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I have a problem with classes. I got below error: Attempt to index local 'self' (a nil value) When I call the getter method of below class. Item.lua file:

require "classlib"
Item = class("Item")

function Item:__init()
    self.interval = 1

function Item:getInterval()
    return self.interval

I'm calling this getter function like this:


item = Item()

function test_item()
    assert_equal(1, item.getInterval())

What's the problem here?

Kind regards...

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Call item:getInterval() instead of item.getInterval() inside test_item(). –  Omri Barel Dec 28 '12 at 12:14
Might be useful to tell what is this "classlib". Notice you have unmatching quotes (single vs. double) in the class() call. And @OmriBarel should probably post an answer, instead of a comment... :-) –  PhiLho Dec 28 '12 at 12:35
Thank you! What is the difference between them? –  zontragon Dec 28 '12 at 12:42

3 Answers 3

up vote 12 down vote accepted

In general you should call member functions by :.

In Lua, colon : represents call of a function, supplying self as a first parameter.



Is roughly equal to

If you don't specify A as in, the body of the function will try to reference self parameter, which hasn't been filled neither explicitly nor implicitly.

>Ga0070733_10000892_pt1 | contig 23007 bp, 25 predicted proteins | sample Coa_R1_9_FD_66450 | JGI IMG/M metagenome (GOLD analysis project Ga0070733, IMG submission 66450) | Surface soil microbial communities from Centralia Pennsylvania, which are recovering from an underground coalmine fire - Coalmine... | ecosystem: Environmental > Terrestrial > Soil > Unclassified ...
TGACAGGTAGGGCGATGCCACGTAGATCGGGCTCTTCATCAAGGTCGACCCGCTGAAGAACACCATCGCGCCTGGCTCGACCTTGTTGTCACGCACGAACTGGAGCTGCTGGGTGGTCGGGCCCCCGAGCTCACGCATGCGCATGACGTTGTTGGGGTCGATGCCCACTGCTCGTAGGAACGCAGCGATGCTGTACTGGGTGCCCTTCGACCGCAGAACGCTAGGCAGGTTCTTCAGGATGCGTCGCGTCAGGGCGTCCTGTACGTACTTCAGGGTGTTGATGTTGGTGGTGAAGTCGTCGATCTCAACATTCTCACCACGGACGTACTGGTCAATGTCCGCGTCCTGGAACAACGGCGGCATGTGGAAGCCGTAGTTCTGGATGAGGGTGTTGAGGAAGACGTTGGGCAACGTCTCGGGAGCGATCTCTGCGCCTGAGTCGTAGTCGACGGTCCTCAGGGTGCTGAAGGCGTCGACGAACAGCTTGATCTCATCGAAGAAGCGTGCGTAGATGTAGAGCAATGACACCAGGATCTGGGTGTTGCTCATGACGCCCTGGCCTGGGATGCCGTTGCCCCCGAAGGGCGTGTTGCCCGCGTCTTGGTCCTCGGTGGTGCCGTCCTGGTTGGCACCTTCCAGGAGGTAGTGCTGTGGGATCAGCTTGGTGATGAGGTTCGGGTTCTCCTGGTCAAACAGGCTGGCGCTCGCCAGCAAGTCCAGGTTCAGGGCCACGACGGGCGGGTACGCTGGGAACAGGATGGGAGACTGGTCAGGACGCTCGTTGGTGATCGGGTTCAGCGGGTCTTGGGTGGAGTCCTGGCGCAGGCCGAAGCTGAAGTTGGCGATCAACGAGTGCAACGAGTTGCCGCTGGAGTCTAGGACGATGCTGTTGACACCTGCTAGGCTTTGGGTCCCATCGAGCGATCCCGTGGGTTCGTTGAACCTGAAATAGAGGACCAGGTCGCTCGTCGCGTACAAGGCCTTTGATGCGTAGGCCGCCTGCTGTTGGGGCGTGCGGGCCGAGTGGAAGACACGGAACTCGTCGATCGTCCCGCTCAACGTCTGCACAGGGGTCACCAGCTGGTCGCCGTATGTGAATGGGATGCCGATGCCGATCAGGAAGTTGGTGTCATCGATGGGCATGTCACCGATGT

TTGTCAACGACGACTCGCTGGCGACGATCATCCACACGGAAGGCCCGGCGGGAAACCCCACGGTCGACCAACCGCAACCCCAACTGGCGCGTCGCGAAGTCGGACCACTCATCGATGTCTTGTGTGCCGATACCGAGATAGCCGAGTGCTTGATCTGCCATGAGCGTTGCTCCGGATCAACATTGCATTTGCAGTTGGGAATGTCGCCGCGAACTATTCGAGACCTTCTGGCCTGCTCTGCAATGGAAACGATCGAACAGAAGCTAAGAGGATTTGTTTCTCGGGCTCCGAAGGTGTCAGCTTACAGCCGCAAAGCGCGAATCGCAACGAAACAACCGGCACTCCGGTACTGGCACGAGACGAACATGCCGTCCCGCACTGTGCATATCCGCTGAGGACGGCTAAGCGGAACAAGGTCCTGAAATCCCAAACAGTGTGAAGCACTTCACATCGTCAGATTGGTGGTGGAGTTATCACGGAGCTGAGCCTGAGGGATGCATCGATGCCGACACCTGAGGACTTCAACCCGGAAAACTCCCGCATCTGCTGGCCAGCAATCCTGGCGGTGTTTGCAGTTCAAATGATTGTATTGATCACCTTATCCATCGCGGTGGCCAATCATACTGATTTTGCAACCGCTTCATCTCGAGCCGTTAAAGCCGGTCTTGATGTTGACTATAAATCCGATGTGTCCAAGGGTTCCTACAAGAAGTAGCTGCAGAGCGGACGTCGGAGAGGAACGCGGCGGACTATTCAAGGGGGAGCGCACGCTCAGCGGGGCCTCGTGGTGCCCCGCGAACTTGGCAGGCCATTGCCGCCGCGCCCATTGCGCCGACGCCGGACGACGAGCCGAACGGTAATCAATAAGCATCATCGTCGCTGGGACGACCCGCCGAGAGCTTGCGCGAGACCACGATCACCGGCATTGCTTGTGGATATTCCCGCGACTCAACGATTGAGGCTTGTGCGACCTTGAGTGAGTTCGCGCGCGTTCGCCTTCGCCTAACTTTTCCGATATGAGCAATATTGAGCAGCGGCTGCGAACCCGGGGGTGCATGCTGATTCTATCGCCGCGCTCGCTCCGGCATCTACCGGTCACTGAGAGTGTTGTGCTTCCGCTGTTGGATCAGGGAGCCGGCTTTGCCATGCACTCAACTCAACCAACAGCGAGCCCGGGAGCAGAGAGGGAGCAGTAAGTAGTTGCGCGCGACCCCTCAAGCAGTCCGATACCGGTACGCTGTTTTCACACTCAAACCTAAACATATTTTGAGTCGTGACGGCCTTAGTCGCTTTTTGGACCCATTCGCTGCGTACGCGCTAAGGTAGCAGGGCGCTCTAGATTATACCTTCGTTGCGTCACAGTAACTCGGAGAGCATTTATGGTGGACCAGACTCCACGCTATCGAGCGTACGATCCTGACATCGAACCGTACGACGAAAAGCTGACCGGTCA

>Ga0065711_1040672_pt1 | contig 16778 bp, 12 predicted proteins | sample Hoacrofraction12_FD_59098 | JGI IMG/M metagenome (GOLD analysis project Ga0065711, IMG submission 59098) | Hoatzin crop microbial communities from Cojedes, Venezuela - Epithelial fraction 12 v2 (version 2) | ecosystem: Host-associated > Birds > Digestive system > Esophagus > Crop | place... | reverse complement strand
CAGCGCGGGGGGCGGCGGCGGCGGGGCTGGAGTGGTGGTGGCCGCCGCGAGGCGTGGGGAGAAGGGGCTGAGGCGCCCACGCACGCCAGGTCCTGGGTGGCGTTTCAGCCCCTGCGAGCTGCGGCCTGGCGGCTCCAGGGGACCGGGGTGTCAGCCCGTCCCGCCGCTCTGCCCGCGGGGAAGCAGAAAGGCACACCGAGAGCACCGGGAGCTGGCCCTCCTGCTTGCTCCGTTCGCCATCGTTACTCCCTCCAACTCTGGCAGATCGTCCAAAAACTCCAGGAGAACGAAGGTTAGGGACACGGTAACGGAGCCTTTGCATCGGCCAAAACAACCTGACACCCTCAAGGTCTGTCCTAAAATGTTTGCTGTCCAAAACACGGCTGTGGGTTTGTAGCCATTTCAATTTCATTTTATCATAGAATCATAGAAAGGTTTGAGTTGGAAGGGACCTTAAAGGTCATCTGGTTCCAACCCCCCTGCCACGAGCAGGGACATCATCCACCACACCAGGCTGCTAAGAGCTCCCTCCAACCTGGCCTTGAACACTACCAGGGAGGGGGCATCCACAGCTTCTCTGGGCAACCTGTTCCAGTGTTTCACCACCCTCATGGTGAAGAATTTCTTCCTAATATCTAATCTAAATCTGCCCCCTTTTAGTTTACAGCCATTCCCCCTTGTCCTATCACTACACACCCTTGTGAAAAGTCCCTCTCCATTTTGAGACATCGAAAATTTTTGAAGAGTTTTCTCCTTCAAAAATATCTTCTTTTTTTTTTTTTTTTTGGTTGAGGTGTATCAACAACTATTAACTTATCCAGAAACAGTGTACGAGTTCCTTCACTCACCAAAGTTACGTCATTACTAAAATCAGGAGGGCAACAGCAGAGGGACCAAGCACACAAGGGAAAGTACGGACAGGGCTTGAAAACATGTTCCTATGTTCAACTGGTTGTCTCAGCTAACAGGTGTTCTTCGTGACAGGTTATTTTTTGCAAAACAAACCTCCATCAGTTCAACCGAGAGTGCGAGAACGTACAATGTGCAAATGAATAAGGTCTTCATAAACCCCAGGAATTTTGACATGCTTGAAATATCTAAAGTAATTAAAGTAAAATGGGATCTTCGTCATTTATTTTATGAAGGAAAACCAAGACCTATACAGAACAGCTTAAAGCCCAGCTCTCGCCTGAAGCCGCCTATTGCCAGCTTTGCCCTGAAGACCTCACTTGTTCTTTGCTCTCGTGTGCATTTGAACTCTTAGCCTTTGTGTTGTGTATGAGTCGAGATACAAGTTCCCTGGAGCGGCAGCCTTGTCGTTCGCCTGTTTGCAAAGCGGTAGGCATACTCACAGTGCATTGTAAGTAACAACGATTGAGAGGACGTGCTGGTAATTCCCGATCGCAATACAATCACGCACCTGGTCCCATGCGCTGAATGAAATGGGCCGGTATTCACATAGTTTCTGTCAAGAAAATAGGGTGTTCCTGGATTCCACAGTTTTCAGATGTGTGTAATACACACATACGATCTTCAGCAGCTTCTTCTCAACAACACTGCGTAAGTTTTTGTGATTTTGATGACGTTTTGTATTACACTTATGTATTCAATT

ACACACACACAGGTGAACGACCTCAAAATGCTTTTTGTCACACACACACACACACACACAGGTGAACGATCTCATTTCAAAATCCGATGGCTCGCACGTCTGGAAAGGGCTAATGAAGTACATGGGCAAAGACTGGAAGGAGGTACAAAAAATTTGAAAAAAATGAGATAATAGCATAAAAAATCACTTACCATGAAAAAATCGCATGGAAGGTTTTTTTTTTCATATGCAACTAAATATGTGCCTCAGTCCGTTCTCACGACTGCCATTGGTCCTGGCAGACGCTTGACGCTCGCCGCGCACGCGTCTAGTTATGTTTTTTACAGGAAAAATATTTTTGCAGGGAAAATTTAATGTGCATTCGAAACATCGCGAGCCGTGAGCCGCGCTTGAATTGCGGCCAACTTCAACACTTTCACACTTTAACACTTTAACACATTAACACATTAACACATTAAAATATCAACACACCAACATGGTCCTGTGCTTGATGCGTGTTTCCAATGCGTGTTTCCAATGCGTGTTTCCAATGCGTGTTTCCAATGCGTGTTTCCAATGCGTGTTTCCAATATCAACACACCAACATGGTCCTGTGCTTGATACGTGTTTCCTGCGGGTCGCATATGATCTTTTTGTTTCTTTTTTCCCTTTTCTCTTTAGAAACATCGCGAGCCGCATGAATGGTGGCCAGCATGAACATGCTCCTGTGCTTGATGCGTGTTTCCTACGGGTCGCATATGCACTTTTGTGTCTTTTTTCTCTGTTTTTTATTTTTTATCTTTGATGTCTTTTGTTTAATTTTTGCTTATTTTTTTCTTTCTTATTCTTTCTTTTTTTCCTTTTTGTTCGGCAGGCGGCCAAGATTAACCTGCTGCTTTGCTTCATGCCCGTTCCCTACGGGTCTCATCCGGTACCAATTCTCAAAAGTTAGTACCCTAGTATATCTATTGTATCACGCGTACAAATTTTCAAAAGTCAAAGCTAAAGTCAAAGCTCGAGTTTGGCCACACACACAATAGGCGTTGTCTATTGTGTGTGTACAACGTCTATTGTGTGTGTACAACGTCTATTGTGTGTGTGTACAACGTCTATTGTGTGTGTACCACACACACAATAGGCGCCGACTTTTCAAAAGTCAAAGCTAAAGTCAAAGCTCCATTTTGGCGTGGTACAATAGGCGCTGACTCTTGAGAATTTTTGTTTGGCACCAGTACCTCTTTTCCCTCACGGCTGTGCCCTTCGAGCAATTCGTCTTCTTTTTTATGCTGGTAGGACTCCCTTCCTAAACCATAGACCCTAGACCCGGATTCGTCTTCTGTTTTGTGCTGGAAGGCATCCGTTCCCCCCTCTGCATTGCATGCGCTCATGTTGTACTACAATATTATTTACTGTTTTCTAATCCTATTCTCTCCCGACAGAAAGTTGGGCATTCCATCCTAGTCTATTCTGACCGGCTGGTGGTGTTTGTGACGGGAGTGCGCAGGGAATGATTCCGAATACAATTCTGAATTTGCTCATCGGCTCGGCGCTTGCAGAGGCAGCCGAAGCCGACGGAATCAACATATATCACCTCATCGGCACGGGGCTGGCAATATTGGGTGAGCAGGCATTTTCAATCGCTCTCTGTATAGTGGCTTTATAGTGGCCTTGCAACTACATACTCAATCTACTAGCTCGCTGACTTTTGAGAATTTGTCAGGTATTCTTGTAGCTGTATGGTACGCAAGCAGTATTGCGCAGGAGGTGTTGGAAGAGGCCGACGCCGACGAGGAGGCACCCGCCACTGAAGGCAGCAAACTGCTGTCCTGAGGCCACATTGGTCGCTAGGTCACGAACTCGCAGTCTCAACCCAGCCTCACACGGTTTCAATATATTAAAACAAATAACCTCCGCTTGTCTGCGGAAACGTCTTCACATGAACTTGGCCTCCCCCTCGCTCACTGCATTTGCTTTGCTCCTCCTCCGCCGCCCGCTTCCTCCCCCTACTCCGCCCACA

Note that if you call it from inside of the member function, self will be already available:

-- inside foo()
-- these two are analogous

All of this information you'll find in any good Lua book/tutorial.

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the obj:method is just syntactictal sugar for:


function obj:method(alpha) is equivalent to obj.method(self,alpha)


obj:method("somevalue") is equivalent to obj.method(obj,"somevalue") Regards

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assert_equal(1, item.getInterval())


assert_equal(1, item:getInterval())

In Lua, it was some ridiculous for error reporting. From class point of view, the .getInterval() method should called with a self parameter, while the :getInterval() method is implicitly included the self parameter. And the syntax error should labeled in the called point, not the definition-body of getInterval().

In traditional, while you miscalled a method, it was not the method's fault, but the caller.

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